Prosecutors never did get the evidence they would have needed to bring criminal charges against Trump for his conduct. Instead, the New York Attorney General’s office, which coordinated with the district attorney, brought a civil lawsuit against Trump and his company that remains pending.

It’s easy to imagine a similar situation happening here. Any of the six co-conspirators could make the calculation that it’s better to stick with Trump than turn against him.

Michael Cohen

Once a Trump ally, Michael Cohen turned against his former boss. 

After all, Trump is running in the 2024 presidential election. If he wins, he’s promised to purge the Justice Department of perceived enemies and would likely pardon many people in his orbit, just as he did before he finished his first term.

Any other Republican candidate who might win the nomination may also promise to protect Trump and his allies in a bid to get his supporters’ votes.

The co-conspirators may even cross more legal lines and lie to the FBI to protect Trump, risking obstruction charges, as Rahmani, a former federal prosecutor, suggested

“These are lawyers, you would think they’re not as stupid, but you never know,” he said.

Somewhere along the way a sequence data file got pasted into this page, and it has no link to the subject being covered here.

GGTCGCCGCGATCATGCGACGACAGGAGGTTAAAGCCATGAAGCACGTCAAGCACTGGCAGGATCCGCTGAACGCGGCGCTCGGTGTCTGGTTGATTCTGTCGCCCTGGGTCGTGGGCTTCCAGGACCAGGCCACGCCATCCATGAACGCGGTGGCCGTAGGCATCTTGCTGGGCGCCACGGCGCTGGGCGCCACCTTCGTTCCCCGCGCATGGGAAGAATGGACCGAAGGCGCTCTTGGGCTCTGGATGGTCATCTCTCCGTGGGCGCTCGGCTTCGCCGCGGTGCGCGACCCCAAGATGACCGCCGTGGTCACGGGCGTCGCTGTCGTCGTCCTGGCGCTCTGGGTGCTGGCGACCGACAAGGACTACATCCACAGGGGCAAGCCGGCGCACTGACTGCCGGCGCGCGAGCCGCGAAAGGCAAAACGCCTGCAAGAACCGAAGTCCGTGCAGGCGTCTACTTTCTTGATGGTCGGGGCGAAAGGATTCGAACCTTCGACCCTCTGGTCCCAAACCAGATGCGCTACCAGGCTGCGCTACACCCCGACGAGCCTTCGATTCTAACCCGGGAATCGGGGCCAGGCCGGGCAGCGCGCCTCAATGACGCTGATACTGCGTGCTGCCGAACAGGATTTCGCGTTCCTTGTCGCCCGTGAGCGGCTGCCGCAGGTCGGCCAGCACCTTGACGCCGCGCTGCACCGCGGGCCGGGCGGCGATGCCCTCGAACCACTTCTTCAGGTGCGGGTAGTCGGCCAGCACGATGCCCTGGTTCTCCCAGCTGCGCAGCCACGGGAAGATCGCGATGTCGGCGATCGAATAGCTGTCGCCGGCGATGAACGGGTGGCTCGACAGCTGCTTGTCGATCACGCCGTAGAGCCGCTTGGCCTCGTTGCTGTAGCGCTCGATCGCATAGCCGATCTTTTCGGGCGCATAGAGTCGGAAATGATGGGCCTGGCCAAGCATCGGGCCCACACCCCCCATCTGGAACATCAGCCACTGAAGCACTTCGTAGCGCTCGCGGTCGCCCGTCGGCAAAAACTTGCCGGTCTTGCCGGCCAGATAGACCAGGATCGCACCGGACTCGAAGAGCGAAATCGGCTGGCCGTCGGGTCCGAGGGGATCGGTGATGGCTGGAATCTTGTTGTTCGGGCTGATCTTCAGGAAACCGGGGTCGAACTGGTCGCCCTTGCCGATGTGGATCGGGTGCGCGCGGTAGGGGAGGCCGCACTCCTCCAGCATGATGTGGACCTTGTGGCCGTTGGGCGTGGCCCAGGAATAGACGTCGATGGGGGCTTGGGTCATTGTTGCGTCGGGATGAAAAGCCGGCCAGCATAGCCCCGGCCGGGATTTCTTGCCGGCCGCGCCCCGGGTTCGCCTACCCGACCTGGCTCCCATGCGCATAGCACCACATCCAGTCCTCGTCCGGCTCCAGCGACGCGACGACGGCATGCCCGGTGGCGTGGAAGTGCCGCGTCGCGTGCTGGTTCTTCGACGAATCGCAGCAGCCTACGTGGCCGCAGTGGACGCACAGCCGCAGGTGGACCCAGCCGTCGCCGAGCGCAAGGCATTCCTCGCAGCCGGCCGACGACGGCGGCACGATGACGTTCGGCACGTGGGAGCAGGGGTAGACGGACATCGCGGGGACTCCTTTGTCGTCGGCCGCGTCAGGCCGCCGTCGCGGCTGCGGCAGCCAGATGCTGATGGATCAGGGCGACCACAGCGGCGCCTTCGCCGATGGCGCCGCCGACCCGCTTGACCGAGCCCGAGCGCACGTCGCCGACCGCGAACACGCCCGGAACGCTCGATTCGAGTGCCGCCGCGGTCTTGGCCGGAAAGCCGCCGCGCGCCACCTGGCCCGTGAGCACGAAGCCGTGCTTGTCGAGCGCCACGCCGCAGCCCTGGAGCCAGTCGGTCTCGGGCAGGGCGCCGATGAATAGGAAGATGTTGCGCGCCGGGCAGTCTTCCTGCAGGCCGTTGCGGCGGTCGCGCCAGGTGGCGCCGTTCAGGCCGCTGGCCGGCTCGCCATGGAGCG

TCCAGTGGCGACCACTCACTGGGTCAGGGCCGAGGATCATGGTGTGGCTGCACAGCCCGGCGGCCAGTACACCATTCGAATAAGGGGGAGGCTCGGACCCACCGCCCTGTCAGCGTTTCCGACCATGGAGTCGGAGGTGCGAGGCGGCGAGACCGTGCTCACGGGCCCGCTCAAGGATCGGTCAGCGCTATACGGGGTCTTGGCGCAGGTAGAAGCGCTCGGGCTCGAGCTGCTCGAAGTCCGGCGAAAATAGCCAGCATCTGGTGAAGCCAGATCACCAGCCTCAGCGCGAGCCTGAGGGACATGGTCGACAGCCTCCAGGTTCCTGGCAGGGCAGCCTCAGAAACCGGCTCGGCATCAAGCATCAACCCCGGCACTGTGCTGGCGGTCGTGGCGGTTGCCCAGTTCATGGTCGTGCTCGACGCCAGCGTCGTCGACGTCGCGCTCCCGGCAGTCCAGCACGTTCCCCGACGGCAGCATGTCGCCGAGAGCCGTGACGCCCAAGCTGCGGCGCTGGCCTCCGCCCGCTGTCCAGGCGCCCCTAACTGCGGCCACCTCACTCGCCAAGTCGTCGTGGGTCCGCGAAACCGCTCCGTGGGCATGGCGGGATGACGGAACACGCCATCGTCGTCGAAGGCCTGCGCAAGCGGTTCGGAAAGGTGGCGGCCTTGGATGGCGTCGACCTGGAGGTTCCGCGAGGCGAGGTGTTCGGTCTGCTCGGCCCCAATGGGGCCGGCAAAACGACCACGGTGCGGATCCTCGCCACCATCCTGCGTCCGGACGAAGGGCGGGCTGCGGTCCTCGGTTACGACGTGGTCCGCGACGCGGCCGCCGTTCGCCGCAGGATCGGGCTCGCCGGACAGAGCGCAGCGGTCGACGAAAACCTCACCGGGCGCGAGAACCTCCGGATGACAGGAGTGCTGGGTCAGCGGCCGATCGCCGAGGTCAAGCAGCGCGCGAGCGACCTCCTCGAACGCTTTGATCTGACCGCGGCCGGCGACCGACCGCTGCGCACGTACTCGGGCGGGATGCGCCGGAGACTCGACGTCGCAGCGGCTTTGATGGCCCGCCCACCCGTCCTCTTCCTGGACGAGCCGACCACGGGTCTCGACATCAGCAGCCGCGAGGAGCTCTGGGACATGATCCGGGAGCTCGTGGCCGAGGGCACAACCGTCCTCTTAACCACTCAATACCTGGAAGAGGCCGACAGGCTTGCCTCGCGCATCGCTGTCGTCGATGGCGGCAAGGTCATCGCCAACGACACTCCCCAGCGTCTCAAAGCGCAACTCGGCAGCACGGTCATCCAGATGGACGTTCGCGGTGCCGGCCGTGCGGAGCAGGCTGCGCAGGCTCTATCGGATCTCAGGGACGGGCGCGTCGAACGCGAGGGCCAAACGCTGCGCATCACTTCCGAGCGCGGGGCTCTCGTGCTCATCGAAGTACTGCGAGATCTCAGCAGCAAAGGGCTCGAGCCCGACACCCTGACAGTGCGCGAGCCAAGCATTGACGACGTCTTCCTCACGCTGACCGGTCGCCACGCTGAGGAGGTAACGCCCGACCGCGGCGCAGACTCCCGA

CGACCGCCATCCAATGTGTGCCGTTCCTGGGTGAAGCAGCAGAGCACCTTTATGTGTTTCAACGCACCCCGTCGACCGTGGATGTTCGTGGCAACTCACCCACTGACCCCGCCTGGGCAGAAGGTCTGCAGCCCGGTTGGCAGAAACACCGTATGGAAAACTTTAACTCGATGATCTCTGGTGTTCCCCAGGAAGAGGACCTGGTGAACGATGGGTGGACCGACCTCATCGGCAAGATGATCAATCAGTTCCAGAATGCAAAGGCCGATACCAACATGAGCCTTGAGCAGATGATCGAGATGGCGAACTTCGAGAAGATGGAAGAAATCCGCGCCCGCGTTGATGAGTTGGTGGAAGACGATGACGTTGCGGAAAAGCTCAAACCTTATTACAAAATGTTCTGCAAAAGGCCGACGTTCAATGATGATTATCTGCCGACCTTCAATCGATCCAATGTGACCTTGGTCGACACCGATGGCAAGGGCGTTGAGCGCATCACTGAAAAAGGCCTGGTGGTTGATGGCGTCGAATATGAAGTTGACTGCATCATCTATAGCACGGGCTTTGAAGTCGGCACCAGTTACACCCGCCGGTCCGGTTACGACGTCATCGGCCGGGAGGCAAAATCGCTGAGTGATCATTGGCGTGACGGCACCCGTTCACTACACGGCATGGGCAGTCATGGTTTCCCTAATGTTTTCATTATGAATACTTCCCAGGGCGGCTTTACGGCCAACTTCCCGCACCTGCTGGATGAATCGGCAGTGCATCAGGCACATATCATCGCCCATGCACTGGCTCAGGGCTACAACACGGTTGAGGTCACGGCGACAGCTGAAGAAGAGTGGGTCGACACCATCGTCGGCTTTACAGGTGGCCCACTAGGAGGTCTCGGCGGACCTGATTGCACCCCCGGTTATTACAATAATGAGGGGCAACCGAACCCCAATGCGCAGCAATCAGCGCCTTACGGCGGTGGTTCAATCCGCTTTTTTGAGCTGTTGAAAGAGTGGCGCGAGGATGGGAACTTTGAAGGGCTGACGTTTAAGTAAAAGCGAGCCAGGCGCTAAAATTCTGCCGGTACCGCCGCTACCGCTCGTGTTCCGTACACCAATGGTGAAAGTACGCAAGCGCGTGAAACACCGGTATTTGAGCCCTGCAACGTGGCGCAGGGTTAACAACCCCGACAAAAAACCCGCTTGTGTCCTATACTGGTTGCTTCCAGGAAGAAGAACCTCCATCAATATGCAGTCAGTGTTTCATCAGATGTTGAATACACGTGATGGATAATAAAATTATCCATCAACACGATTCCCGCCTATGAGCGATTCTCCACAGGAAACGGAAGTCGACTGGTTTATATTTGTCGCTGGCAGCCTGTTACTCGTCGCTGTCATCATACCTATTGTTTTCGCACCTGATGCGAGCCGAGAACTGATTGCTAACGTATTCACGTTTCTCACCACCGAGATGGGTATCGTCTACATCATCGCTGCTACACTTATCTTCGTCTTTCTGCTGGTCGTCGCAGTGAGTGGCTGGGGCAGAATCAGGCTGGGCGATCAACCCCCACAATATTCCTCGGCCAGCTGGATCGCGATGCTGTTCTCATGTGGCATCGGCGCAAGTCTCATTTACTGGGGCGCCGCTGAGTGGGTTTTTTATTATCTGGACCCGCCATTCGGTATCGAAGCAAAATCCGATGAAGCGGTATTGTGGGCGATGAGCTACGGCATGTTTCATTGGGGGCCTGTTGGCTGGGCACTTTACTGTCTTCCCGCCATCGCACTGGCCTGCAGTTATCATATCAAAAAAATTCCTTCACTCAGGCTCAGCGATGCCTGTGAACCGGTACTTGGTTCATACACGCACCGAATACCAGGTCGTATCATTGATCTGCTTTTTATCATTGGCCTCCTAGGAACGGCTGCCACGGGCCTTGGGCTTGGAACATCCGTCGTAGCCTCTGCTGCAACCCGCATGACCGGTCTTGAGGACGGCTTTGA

On the other hand, if the six people do cooperate, it could make their lives easier.

They have a chance of reaching a deal where they’d plead guilty to lesser charges, or Smith could promise to recommend a lighter sentence in light of their cooperation. The actual sentence is ultimately up to a judge.

The Justice Department could also possibly give them immunity in the case, but Krissoff said that would be unlikely given their important roles in Trump’s plans, Krissoff said.

“For folks who have significant criminal liability, the general philosophy of the DOJ is they make them take responsibility for that conduct and they have to plead guilty,” Krissoff said.

Flipping against Trump, of course, also has its risks. Just look at Michael Cohen, who faces the ire of his MAGA fanbase on the internet every day, pointedly wasn’t pardoned at the end of Trump’s term, and spent years embroiled in various legal controversies.

Turning against Trump, in these circumstances, also guarantees political homelessness.

It is hard to imagine, for example, the left embracing someone like Powell or Giuliani, even if they decided to testify against him.